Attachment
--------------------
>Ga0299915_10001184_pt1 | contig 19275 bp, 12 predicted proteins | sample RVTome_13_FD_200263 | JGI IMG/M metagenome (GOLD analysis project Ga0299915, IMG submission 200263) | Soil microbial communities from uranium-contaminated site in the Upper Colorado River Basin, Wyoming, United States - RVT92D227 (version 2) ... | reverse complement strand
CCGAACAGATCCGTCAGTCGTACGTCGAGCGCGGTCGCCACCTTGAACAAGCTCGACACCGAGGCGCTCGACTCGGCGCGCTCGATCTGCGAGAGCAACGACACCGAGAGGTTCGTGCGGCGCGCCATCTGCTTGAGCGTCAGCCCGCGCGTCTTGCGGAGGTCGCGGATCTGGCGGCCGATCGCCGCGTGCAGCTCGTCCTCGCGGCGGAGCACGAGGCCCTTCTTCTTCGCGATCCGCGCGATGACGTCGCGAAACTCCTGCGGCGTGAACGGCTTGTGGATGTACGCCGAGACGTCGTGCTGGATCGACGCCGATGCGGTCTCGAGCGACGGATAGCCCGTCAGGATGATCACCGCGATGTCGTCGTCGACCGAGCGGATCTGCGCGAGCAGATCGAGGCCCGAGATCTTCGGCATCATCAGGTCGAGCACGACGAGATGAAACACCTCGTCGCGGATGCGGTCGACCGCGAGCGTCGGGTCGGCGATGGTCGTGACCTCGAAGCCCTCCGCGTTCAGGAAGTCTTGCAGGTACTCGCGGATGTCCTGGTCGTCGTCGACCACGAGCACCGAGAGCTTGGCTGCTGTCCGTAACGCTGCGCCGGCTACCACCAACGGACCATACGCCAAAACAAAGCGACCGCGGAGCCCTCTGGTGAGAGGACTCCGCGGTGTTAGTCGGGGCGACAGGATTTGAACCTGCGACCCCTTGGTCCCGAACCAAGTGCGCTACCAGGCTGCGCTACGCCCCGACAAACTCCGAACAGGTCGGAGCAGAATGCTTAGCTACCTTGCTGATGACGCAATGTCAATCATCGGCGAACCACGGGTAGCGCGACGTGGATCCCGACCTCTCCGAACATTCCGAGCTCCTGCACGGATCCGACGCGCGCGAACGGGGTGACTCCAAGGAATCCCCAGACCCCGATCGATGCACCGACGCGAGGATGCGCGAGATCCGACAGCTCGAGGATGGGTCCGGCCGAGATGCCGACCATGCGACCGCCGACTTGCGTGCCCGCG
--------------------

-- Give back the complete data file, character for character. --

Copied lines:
>Ga0299915_10001184_pt1 | contig 19275 bp, 12 predicted proteins | sample RVTome_13_FD_200263 | JGI IMG/M metagenome (GOLD analysis project Ga0299915, IMG submission 200263) | Soil microbial communities from uranium-contaminated site in the Upper Colorado River Basin, Wyoming, United States - RVT92D227 (version 2) ... | reverse complement strand
CCGAACAGATCCGTCAGTCGTACGTCGAGCGCGGTCGCCACCTTGAACAAGCTCGACACCGAGGCGCTCGACTCGGCGCGCTCGATCTGCGAGAGCAACGACACCGAGAGGTTCGTGCGGCGCGCCATCTGCTTGAGCGTCAGCCCGCGCGTCTTGCGGAGGTCGCGGATCTGGCGGCCGATCGCCGCGTGCAGCTCGTCCTCGCGGCGGAGCACGAGGCCCTTCTTCTTCGCGATCCGCGCGATGACGTCGCGAAACTCCTGCGGCGTGAACGGCTTGTGGATGTACGCCGAGACGTCGTGCTGGATCGACGCCGATGCGGTCTCGAGCGACGGATAGCCCGTCAGGATGATCACCGCGATGTCGTCGTCGACCGAGCGGATCTGCGCGAGCAGATCGAGGCCCGAGATCTTCGGCATCATCAGGTCGAGCACGACGAGATGAAACACCTCGTCGCGGATGCGGTCGACCGCGAGCGTCGGGTCGGCGATGGTCGTGACCTCGAAGCCCTCCGCGTTCAGGAAGTCTTGCAGGTACTCGCGGATGTCCTGGTCGTCGTCGACCACGAGCACCGAGAGCTTGGCTGCTGTCCGTAACGCTGCGCCGGCTACCACCAACGGACCATACGCCAAAACAAAGCGACCGCGGAGCCCTCTGGTGAGAGGACTCCGCGGTGTTAGTCGGGGCGACAGGATTTGAACCTGCGACCCCTTGGTCCCGAACCAAGTGCGCTACCAGGCTGCGCTACGCCCCGACAAACTCCGAACAGGTCGGAGCAGAATGCTTAGCTACCTTGCTGATGACGCAATGTCAATCATCGGCGAACCACGGGTAGCGCGACGTGGATCCCGACCTCTCCGAACATTCCGAGCTCCTGCACGGATCCGACGCGCGCGAACGGGGTGACTCCAAGGAATCCCCAGACCCCGATCGATGCACCGACGCGAGGATGCGCGAGATCCGACAGCTCGAGGATGGGTCCGGCCGAGATGCCGACCATGCGACCGCCGACTTGCGTGCCCGCG